'The Bomber’ - Alexander Proudfoot, 1916
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Measurements: Height: 38cm (15in)
Patinated bronze. Figure of a Highland soldier throwing a Mills bomb. Inscribed in the bronze base ‘ALEX PROUDFOOT/ THE BOMBER/ FRANCE/ 1916’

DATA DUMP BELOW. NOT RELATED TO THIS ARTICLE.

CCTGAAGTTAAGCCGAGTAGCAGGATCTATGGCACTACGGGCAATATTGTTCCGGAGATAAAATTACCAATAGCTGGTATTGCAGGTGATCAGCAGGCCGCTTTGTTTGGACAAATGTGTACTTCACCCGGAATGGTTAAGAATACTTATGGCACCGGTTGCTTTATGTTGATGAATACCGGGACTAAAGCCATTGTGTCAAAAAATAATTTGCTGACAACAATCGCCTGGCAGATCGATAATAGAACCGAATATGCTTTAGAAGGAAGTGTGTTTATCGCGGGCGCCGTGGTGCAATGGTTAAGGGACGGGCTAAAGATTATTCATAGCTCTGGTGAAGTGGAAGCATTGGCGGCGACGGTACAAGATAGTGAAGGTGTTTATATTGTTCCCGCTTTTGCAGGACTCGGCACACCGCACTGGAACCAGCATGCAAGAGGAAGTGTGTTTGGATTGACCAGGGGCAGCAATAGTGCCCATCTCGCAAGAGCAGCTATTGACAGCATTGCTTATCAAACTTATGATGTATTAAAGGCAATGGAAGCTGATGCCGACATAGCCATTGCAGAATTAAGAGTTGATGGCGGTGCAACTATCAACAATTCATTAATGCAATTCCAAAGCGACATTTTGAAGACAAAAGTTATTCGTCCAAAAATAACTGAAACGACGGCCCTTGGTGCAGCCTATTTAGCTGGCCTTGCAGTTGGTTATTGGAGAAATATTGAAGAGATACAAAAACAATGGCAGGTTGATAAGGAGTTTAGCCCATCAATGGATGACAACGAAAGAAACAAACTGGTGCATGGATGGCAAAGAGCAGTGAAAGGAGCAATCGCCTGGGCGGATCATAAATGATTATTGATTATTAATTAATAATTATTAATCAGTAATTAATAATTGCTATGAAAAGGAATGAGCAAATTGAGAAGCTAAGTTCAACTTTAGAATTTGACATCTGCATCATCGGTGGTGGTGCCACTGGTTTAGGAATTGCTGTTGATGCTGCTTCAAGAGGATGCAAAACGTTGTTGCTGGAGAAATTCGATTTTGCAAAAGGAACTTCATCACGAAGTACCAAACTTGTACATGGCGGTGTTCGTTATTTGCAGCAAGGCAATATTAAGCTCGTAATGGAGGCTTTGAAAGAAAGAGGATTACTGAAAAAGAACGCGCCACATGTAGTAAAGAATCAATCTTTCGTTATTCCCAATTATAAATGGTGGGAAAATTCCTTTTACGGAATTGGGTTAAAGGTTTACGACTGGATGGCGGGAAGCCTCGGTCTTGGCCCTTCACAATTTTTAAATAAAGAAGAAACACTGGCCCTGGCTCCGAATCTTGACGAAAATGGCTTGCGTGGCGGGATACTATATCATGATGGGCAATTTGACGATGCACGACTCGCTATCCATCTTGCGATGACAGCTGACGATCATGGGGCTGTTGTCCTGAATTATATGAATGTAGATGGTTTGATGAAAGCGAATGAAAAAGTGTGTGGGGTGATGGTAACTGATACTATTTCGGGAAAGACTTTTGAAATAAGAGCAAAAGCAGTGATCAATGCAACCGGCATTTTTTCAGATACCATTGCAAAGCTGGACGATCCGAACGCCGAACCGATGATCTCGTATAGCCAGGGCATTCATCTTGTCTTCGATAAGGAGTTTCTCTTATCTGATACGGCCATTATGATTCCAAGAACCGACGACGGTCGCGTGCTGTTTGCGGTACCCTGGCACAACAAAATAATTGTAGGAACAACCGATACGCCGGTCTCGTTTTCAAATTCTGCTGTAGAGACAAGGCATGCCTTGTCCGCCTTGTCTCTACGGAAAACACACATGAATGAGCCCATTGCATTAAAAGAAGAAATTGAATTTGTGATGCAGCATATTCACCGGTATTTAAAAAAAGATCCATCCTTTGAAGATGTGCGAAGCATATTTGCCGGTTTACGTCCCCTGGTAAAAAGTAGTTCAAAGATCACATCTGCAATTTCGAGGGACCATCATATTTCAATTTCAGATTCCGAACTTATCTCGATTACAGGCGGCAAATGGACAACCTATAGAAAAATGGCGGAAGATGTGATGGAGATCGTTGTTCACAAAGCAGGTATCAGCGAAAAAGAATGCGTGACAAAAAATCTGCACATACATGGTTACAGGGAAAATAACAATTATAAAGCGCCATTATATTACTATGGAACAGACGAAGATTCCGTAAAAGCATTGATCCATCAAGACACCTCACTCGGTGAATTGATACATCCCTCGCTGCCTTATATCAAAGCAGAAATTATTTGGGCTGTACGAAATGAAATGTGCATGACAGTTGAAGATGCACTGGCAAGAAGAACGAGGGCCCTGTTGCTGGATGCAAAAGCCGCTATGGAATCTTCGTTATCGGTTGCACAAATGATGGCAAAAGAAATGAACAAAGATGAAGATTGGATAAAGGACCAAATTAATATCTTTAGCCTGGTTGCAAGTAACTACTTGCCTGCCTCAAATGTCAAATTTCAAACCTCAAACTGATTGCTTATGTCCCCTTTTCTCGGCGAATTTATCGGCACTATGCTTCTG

Alexander Proudfoot, A.R.S.A., R.S.A. (1878-1957) was born in Liverpool and was a student of modelling and stone carving at Glasgow School of Art during from 1896-97 to 1908-09, winning the Haldane Travelling Scholarship in 1908. He was also a member of G.S.A. staff from 1909 until 1928, and became Head of Sculpture in 1912. In 1914, he shared a studio with the sculptor Johan Keller, and executed the carving on the Dunfermline Carnegie Library and a bronze relief for Glasgow Cathedral. He exhibited ‘Charon’ at Royal Glasgow Institute of Fine Arts in 1915 but at the end of the year at the age of thirty-seven he enlisted in the 28th London Regiment, Artists Rifles. He subsequently became Sergeant in the Artinsts, and saw action in France. While on attachment to the Machine Gun Corps, he invented a protractor for the Vickers machine gun. After the war he continued as an independent sculptor, with a prodigious output of portrait busts and ideal work, and remained Head of Sculpture at G.S.A. until 1928. He was associated with Archibald Dawson and Benno Schotz throughout the inter-war years as the leading sculptors of their generation in Scotland. He secured commissions for war memorials at Bearsden (1924) and Greenock (1924). He was elected Associate Royal Scottish Academy in 1921, Scottish Academy in 1932, and was President of Glasgow Art Club three times between 1924 and 1939. Two years before his death he married his assistant, Ivy Gardner. Proudfoot’s name appears on Glasgow School of Art's First World War Roll of Honour.